Appraisal: Not an “Important Date”, Still Important

Important Dates | Written by Marji Swanson

This isn’t an important date in the contract but it’s one of the last steps before you can close. Keep your head up, you’re almost at the finish line!

So, we’re past the earnest money, past the loan applications, the headache of a due diligence period. Next comes the final financing pieces. The Lender has collected all your info, you continue to submit bank statement after bank statement and it feels like the end must be near. Good news, it is!

The bank/Lender company wants to know lending you money is a good idea. How do they do that? By getting a third party’s opinion, aka, the appraiser. The Lender will submit a request for an appraisal on their fancy lending software. The request gets received by a coordinating company, and they send the request to an individual appraiser. The appraiser gets the request and starts to collect information on the property. They have a copy of the Purchase & Sale and its addendums (single dwelling, multi-family). They search public records (lot acreage, zoning). Then, they’ll contact the Listing Agent for access to the property.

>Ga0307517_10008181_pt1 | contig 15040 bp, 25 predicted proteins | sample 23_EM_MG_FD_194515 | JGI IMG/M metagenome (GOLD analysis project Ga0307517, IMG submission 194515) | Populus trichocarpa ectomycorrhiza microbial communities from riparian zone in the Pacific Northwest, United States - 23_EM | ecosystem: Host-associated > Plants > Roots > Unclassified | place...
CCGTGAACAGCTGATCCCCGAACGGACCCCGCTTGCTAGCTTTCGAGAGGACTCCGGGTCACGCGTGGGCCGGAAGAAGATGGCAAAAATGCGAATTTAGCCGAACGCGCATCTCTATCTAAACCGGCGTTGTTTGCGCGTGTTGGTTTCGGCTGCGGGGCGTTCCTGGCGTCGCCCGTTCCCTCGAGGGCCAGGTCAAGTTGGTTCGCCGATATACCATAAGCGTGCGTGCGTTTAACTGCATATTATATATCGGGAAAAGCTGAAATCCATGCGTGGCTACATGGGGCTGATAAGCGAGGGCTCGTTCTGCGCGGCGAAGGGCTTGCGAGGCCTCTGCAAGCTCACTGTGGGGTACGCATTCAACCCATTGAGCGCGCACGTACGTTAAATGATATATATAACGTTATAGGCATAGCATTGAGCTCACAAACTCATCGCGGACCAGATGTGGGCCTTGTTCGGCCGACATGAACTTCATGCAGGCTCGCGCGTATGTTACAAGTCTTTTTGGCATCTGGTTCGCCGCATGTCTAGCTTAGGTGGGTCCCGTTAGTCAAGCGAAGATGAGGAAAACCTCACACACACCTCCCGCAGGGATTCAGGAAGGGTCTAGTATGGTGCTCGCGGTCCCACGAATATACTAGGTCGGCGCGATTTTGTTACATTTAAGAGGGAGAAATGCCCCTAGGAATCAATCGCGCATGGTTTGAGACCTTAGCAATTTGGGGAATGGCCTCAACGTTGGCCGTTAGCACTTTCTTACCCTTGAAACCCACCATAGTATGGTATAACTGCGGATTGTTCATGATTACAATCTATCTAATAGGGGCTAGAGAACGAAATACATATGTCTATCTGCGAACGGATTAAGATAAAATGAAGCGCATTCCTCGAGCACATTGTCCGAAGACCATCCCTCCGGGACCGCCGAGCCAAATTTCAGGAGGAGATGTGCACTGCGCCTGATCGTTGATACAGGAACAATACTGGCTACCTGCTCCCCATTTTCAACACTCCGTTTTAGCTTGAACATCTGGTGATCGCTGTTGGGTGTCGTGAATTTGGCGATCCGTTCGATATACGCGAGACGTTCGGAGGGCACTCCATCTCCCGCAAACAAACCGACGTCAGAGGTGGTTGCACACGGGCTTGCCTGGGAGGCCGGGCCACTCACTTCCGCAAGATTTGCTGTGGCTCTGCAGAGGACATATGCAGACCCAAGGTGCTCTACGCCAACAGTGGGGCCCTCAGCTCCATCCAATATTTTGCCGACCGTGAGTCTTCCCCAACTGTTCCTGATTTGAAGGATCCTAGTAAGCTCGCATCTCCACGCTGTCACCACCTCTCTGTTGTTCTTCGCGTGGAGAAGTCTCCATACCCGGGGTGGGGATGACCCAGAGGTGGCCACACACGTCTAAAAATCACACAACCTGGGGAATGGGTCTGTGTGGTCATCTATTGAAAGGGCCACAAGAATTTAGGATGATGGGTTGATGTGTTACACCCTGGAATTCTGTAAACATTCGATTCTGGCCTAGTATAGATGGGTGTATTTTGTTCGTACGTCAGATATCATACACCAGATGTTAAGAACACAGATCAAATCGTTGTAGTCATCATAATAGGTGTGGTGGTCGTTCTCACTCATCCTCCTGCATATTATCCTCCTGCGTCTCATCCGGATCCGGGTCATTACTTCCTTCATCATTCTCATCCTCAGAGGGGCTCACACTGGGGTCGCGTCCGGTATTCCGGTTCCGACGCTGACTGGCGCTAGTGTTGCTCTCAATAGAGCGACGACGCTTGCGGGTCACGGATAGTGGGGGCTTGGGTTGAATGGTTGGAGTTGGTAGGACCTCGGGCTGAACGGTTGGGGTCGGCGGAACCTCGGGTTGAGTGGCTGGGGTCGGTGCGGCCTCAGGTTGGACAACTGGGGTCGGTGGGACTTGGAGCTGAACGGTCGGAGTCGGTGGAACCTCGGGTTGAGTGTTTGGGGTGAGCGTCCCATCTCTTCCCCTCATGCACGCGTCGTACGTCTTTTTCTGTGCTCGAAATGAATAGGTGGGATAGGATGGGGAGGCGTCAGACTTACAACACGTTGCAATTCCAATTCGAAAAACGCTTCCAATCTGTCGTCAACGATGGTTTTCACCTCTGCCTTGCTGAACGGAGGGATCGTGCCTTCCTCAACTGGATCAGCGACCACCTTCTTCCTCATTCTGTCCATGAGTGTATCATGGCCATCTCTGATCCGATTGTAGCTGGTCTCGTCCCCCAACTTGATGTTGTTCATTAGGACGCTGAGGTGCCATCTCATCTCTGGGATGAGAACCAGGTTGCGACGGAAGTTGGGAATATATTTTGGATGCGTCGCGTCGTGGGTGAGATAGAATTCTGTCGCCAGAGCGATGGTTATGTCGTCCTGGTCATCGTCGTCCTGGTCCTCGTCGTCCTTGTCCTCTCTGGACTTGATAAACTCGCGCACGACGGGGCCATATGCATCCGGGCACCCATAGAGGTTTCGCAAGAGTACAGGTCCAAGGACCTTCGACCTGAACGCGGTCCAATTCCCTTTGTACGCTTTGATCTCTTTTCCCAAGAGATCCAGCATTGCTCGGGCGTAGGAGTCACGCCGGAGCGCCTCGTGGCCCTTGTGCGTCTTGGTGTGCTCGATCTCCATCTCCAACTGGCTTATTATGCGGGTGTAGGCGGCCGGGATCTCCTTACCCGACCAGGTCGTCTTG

Appraisal appointments typically only take about 15 minutes. The appraiser will do a walkthrough around the exterior of the property and around the interior. They’ll have a sturdy clipboard to make notes about the property. They’re verifying the number of bedrooms, bathrooms, and square footage. They’re looking at the driveways, porches, energy-efficient upgrades. They’re checking out the kitchens and bathrooms for updates and surface materials. They’re down in the basement making note of the crawlspace, are there a ton of spiders? Just kidding. But seriously, it’s good to have everything in ship shape when they come around. 

The appraisal report will be this crazy busy spreadsheet of numbers and letters, your head will spin just looking at it. However, it helps organize factual information from an unbiased third party so the lender feels better about giving you hundreds of thousands of dollars.

If the appraisal report comes in (is received by the lender) and is not sufficient (is appraised below the purchase price) then everyone gets to renegotiate again! …Yay. Basic questions to consider: Are Buyers willing to pay in cash to make up the difference? Are Sellers able to lower the purchase price to meet the value of the report? 

Assess where you are, what you want, and what you’re willing to do to keep the deal together. 

Posted by Marji Swanson
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